Corrupting Learning: Evidence from Missing Federal Education Funds in Brazil
This paper examines if money matters in education by looking at whether missing resources due to corruption affect student outcomes. We use data from the auditing of Brazil's local governments to construct objective measures of corruption involving educational block grants transferred from the central government to municipalities. Using variation in the incidence of corruption across municipalities and controlling for student, school, and municipal characteristics, we find a significant negative association between corruption and the school performance of primary school students. Students residing in municipalities where corruption in education was detected score 0.35 standard deviations less on standardized tests, and have significantly higher dropout and failure rates. Using a rich dataset of school infrastructure and teacher and principal questionnaires, we also find that school inputs such as computer labs, teaching supplies, and teacher training are reduced in the presence of corruption. Overall, our findings suggest that in environments where basic schooling resources are lacking, money does matter for student achievement.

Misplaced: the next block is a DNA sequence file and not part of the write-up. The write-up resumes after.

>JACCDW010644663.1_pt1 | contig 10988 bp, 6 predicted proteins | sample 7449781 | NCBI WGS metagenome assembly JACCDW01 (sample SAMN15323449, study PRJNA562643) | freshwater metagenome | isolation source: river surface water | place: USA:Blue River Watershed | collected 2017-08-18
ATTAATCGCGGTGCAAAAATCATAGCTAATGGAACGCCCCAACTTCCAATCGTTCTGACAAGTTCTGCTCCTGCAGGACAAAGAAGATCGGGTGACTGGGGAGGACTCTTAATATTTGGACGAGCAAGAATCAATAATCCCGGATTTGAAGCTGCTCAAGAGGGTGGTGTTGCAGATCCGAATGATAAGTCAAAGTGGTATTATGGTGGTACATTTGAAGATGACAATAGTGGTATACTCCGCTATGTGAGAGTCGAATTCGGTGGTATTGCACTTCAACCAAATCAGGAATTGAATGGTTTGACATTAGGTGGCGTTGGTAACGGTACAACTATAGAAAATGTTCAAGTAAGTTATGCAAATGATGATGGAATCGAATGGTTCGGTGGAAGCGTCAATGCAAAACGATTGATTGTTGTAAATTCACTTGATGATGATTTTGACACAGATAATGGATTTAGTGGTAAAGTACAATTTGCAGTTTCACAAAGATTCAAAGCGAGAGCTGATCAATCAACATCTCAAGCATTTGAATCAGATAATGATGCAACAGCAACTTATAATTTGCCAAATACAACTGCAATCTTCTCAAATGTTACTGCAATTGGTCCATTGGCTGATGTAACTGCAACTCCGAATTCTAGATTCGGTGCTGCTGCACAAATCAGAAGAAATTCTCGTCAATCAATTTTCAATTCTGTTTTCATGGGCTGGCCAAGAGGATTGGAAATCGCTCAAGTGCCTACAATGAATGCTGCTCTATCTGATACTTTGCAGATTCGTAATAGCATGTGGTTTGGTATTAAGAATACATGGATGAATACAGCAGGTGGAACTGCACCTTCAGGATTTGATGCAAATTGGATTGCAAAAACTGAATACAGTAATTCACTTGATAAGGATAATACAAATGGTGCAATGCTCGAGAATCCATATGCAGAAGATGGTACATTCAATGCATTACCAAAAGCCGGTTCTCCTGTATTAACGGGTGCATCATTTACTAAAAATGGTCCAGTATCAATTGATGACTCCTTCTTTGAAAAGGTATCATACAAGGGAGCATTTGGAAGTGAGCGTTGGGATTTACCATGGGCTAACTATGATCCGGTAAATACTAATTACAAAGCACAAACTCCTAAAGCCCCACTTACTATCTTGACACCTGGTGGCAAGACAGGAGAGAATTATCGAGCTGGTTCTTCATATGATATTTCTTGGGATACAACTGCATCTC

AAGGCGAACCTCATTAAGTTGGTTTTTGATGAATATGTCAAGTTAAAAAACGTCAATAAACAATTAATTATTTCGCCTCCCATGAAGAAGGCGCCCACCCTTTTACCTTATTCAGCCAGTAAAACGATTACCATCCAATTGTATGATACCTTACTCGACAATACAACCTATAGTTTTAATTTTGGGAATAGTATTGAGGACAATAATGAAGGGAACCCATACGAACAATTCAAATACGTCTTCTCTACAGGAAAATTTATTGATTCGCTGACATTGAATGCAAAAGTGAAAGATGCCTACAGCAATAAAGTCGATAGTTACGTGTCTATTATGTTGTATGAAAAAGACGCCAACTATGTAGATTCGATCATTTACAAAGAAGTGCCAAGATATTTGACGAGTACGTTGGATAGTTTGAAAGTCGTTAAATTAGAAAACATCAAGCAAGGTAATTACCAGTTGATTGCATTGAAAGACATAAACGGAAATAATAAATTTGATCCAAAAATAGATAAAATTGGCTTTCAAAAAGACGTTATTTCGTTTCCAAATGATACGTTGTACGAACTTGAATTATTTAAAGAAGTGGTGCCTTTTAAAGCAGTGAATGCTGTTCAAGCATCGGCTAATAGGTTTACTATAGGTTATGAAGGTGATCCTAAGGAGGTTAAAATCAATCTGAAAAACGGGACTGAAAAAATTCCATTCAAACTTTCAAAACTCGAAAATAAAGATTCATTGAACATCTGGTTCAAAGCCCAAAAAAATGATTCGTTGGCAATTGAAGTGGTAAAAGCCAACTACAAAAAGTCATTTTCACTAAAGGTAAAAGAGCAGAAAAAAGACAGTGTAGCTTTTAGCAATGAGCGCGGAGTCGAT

We are grateful to Brian Knight and two anonymous referees for several insightful comments that significantly improved the paper. We are also thankful to the staff at the CGU for support and clarifications of the auditing process, and to Elaine Pazzelo and Roberta Biondi for help with the education data. We thank David Card, Miguel Foguel, Seema Jayanchandran, Enrico Moretti, Ted Miguel, Sergei Soares, Fernando Veloso and seminar participants at BREAD, GRADE, Ibmec-Rio, IPEA-Rio, Notre Dame, PUC-Rio, RAND, USP for comments and suggestions. Tassia Cruz, Carolina Grottera, Susana Cordeiro Guerra, Marcio Nery, and Sinaia Urrusti-Frenk provided excellent research assistance. Financial support from CCPR and CNPq is gratefully acknowledged. The views expressed herein are those of the authors and do not necessarily reflect the views of the National Bureau of Economic Research.
Claudio Ferraz & Frederico Finan & Diana B. Moreira, 2012. "Corrupting learning," Journal of Public Economics, vol 96(9-10), pages 712-726.